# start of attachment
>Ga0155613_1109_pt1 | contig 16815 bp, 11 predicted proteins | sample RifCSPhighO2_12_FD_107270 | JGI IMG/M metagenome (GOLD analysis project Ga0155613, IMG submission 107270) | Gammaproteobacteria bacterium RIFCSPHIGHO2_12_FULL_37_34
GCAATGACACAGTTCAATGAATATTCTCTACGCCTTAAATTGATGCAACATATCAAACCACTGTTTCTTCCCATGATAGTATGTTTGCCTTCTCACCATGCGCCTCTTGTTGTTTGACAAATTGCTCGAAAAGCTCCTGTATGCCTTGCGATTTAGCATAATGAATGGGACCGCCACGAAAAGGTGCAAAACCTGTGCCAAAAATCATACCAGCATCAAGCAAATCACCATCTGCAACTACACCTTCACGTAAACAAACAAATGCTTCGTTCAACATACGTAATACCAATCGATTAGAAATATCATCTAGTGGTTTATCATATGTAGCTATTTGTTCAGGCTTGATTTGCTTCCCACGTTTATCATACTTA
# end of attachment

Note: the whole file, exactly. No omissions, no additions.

>Ga0155613_1109_pt1 | contig 16815 bp, 11 predicted proteins | sample RifCSPhighO2_12_FD_107270 | JGI IMG/M metagenome (GOLD analysis project Ga0155613, IMG submission 107270) | Gammaproteobacteria bacterium RIFCSPHIGHO2_12_FULL_37_34
GCAATGACACAGTTCAATGAATATTCTCTACGCCTTAAATTGATGCAACATATCAAACCACTGTTTCTTCCCATGATAGTATGTTTGCCTTCTCACCATGCGCCTCTTGTTGTTTGACAAATTGCTCGAAAAGCTCCTGTATGCCTTGCGATTTAGCATAATGAATGGGACCGCCACGAAAAGGTGCAAAACCTGTGCCAAAAATCATACCAGCATCAAGCAAATCACCATCTGCAACTACACCTTCACGTAAACAAACAAATGCTTCGTTCAACATACGTAATACCAATCGATTAGAAATATCATCTAGTGGTTTATCATATGTAGCTATTTGTTCAGGCTTGATTTGCTTCCCACGTTTATCATACTTA